Warnings:

Agranulocytosis and neutropenia. Fatal agranulocytosis has been reported with deferiprone use. Deferiprone can also cause neutropenia, which may foreshadow agranulocytosis. The ANC should be measured before deferiprone therapy is initiated, and it should be monitored weekly during therapy. If neutropenia develops (ANC below 1.5 × 109/L), treatment should be interrupted. If infection develops, therapy should be interrupted and the ANC should be monitored more frequently. Patients should be advised to interrupt therapy immediately and report any symptoms indicative of infection to their physician.

In pooled clinical trials, the incidence of agranulocytosis was 1.7% in treated patients. The mechanism of deferiprone-associated agranulocytosis is unknown. Agranulocytosis and neutropenia usually resolve upon discontinuation of deferiprone, but in some cases, agranulocytosis has led to death. A plan should be implemented to monitor and manage agranulocytosis and neutropenia before deferiprone therapy begins.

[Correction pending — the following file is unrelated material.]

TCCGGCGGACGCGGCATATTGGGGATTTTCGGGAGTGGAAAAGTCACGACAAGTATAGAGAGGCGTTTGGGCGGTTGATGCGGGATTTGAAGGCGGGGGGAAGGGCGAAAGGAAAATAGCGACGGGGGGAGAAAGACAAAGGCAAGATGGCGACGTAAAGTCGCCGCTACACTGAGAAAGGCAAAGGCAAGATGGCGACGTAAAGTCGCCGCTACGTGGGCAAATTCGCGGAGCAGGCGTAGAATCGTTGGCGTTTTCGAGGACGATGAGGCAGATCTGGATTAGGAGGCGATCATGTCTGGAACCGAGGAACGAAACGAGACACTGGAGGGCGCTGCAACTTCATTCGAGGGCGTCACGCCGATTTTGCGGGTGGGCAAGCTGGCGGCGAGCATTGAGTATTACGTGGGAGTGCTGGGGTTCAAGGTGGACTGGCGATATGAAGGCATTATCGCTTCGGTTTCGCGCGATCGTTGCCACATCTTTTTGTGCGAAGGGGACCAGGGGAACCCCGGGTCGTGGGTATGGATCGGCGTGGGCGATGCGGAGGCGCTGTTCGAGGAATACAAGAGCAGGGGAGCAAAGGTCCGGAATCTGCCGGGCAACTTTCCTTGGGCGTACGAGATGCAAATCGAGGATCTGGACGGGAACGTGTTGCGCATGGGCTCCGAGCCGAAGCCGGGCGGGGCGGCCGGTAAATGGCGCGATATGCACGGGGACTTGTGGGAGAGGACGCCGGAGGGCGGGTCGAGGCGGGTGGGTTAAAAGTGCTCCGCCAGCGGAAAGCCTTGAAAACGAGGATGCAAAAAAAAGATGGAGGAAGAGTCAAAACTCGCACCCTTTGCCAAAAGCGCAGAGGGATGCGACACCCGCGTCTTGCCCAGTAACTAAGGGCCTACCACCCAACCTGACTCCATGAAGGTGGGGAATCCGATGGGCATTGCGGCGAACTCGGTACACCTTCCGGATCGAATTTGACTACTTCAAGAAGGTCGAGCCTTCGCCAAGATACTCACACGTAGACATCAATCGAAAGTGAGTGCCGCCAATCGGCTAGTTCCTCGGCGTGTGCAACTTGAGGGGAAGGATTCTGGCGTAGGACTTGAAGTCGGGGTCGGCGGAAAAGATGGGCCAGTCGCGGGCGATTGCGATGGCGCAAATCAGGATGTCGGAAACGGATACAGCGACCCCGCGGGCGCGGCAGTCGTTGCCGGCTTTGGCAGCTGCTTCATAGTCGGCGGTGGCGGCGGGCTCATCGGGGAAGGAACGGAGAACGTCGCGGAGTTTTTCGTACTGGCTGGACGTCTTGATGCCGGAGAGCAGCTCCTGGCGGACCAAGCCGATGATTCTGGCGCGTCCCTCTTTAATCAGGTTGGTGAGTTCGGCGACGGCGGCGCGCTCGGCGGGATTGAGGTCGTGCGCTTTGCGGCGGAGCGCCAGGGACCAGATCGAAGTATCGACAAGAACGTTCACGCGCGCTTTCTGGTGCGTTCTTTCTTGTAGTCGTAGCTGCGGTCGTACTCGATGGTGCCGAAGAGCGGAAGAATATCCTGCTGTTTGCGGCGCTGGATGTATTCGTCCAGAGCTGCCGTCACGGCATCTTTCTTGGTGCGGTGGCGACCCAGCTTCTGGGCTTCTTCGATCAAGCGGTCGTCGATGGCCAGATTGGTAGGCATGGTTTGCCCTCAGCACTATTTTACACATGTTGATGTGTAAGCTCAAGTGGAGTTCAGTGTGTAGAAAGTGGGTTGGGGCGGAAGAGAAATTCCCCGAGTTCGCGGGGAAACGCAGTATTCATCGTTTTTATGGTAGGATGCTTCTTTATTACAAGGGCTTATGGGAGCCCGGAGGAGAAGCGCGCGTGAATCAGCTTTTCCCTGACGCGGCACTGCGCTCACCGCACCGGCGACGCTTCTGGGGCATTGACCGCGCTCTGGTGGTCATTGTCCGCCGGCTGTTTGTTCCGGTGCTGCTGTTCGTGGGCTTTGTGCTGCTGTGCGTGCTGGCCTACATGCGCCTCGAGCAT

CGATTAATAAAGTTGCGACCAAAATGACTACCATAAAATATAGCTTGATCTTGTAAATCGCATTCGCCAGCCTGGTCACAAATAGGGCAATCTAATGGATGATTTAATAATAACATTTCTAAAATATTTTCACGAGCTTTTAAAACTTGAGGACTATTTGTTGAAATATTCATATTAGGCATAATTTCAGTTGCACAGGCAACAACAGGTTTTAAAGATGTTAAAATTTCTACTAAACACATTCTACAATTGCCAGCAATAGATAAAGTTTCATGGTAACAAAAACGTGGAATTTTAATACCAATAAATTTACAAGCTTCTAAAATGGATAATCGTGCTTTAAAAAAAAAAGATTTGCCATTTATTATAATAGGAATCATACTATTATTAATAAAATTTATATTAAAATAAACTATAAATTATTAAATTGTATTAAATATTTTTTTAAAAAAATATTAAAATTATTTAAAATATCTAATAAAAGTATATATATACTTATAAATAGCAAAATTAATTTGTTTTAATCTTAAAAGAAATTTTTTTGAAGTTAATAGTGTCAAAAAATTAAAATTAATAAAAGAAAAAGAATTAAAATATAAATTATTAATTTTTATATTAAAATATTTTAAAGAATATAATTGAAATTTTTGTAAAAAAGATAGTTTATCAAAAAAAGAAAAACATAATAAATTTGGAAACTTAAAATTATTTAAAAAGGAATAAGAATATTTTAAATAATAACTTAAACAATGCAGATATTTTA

Neutropenia. If the ANC is between 1.5 × 109/L and 0.5 × 109/L, patients should be instructed to discontinue deferiprone and all other medications that have a potential to cause neutropenia. The clinician should obtain a complete blood cell (CBC) count, including a white blood cell (WBC) count, corrected for the presence of nucleated RBCs; an ANC; and a platelet count each day until recovery, indicated by an ANC of 1.5 × 109/L or greater.

Agranulocytosis. If the ANC is below 0.5 × 109/L, hospitalization or other management should be considered if clinically appropriate. Deferiprone treatment should not be resumed unless the potential benefits outweigh the risks. If neutropenia has developed, patients should not be re-challenged with deferiprone unless the potential benefits outweigh the risks.